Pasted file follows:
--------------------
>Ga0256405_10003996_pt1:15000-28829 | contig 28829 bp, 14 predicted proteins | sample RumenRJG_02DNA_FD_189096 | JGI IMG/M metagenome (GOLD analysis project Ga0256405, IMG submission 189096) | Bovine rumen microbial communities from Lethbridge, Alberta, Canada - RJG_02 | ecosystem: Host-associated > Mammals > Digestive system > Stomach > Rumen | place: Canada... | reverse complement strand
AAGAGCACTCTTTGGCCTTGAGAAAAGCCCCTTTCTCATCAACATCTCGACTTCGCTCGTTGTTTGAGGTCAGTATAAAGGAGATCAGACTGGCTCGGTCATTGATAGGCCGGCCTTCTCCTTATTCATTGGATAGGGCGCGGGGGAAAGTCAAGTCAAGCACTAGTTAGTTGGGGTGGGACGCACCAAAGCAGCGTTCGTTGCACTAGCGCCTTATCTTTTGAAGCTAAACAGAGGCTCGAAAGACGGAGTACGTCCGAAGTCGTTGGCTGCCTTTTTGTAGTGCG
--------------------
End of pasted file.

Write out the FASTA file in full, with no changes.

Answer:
>Ga0256405_10003996_pt1:15000-28829 | contig 28829 bp, 14 predicted proteins | sample RumenRJG_02DNA_FD_189096 | JGI IMG/M metagenome (GOLD analysis project Ga0256405, IMG submission 189096) | Bovine rumen microbial communities from Lethbridge, Alberta, Canada - RJG_02 | ecosystem: Host-associated > Mammals > Digestive system > Stomach > Rumen | place: Canada... | reverse complement strand
AAGAGCACTCTTTGGCCTTGAGAAAAGCCCCTTTCTCATCAACATCTCGACTTCGCTCGTTGTTTGAGGTCAGTATAAAGGAGATCAGACTGGCTCGGTCATTGATAGGCCGGCCTTCTCCTTATTCATTGGATAGGGCGCGGGGGAAAGTCAAGTCAAGCACTAGTTAGTTGGGGTGGGACGCACCAAAGCAGCGTTCGTTGCACTAGCGCCTTATCTTTTGAAGCTAAACAGAGGCTCGAAAGACGGAGTACGTCCGAAGTCGTTGGCTGCCTTTTTGTAGTGCG